The future of coal-fired power plants

Another significant concern that has not been documented well includes the credibility of the consultations done by CFPP operators with host communities. There have been allegations of companies deceiving people about the nature of the power plants and local government officials getting bribed in exchange of their approval of the CFPP operations. These are again, anecdotal and it would necessitate a thorough, independent investigation to assess if host communities have sincerely given their consent to the operation of CFPPs in their areas.

Access and disclosure of information on the payment and use of compensation funds from the companies such as electricity, development and livelihood funds as well as reforestation, watershed management, health or environment funds must also be improved.

Policies on energy security in the country are more skewed in favor of energy supply and distribution and only consider the sector’s health and social impacts as externalities.  The main concern is to meet the demand, but there is no conscientious assessment of how a certain energy option could affect the other aspects of development. This shows the need for further interagency coordination between DOE, DENR, Department of Health and the National Economic Development Authority.

The Electric Power Industry Reform Act has called for “environment-friendly, indigenous and low-cost sources of energy” but the preference has been geared towards the “low-cost” consideration because the consequences on health and social aspects have not been thoroughly determined and measured for the longest time.

The government has to address this especially as it has submitted its Intended Nationally Determined Contributions (INDCs) to the UN Framework Convention on Climate Change where it said that it would reduce its GHG emissions by 70 percent given international assistance and has also committed to meet the UN Sustainable Development Goals.  

Continue the conversation

The next batch of leaders and lawmakers should map a policy direction that pushes for the compatibility of energy objectives with those of our commitments to improve also the health and environmental sectors – and this necessitates moving away from the predominant bias of Philippine energy policy towards “technology neutrality.” Furthermore, the new generation of leaders should meaningfully engage industry as partners in the shift towards a truly competitive energy sector that is not only driven by cost alone but by clear priorities towards facilitating energy security in service of sustainable development.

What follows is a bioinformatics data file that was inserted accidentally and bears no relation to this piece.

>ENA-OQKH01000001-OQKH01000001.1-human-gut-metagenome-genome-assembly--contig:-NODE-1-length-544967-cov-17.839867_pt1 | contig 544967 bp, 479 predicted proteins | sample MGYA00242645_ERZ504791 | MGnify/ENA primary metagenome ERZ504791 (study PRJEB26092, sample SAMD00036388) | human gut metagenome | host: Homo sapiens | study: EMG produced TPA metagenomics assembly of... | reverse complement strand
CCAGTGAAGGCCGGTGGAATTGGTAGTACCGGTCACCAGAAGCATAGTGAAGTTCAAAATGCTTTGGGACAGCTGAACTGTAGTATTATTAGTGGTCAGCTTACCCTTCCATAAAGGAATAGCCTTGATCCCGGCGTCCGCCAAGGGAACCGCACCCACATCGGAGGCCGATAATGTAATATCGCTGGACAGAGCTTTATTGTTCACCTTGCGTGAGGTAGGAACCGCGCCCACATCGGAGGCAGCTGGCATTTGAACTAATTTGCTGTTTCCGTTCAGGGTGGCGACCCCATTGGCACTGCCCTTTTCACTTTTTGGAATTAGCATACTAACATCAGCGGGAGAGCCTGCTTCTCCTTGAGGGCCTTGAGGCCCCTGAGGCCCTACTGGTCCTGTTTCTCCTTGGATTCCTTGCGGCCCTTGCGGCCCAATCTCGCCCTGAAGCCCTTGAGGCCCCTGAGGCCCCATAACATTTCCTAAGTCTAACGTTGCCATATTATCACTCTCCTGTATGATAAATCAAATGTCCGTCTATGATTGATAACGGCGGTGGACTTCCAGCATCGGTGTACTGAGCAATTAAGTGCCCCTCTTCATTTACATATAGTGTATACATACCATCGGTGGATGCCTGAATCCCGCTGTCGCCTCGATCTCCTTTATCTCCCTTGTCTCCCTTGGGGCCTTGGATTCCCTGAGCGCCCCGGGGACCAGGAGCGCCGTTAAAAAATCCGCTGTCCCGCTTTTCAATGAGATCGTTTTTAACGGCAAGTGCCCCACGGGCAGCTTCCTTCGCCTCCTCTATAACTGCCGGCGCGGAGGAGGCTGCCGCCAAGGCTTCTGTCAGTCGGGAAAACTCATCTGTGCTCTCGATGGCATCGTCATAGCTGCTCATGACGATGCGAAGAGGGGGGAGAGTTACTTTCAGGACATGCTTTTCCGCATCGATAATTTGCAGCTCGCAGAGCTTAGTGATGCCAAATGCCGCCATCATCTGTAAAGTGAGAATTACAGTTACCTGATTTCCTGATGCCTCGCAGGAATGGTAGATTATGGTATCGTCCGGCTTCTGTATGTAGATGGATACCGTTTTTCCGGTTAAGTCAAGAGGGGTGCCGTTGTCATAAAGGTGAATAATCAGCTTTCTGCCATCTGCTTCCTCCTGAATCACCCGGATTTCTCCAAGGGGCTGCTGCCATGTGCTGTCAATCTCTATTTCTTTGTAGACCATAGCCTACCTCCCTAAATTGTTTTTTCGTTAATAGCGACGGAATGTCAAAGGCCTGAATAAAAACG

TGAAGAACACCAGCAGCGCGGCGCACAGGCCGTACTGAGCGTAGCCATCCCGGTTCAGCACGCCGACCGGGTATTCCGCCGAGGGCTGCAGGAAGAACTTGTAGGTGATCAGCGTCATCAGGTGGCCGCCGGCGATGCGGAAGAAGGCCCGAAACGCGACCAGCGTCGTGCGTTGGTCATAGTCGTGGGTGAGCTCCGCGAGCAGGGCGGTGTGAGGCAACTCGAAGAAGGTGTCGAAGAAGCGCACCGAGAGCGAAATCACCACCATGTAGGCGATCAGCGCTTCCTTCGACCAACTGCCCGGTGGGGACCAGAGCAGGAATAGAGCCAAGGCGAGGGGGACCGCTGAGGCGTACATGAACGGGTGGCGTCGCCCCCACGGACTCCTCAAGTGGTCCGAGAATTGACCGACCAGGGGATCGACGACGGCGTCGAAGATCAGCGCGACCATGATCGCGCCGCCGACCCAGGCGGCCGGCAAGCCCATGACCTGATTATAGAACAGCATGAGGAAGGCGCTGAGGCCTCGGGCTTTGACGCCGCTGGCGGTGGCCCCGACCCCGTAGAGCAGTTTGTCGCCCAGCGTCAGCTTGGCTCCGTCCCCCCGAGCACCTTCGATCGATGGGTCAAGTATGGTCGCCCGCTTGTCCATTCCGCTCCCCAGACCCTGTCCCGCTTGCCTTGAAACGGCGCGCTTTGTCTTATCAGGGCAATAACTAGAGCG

We also recommend that a gold standard be adopted in the assessment, approval and evaluation of CFPP proposals and operations.  A life cycle assessment of the coal value chain is essential to informing this gold standard as well as the conduct of cost and benefit analysis and scientific validation of health and environmental impacts.

There are alternatives to coal and this is evidenced by the pace in which new technologies are being developed to be more “flexible” to serve as baseload energy sources including renewables, but their utilization would require leveling the playing field of energy planning in the immediate future. The role of coal must be capped in the energy mix and an enabling environment must be provided to electrify the private sector in exploring other cleaner and greener energy sources for the mid-merit and peaking needs, while also potentially supporting baseload power needs.

The energy – no pun intended - from the stakeholders that attended our policy forum on coal on Nov. 24 showed a need to continue the conversation on coal.  Some government and nongovernment actors shared their current efforts on developing a more strategic and comprehensive assessment of the environmental, health and social costs of coal. There is also a resounding call to internalize these costs so that the private sector and the government will be more guided on its energy planning and investment decisions.

Let's have a rigorous dialogue on coal and let’s keep it going so that we could finally strike the balance we are aiming for in achieving sustainable development. –

Dean Antonio G.M. La Vina has served as the dean of the Ateneo School of Government since 2006. He has previously served as an undersecretary of the Department of Environment and Natural Resources and also worked at the World Resources Institute in Washington, D.C. He has published numerous local and international studies on climate change and the environment.

Lawrence Ang is a public-private partnership specialist focused on facilitating cross-sector collaborations towards developing and accelerating sustainability solutions in emerging economies.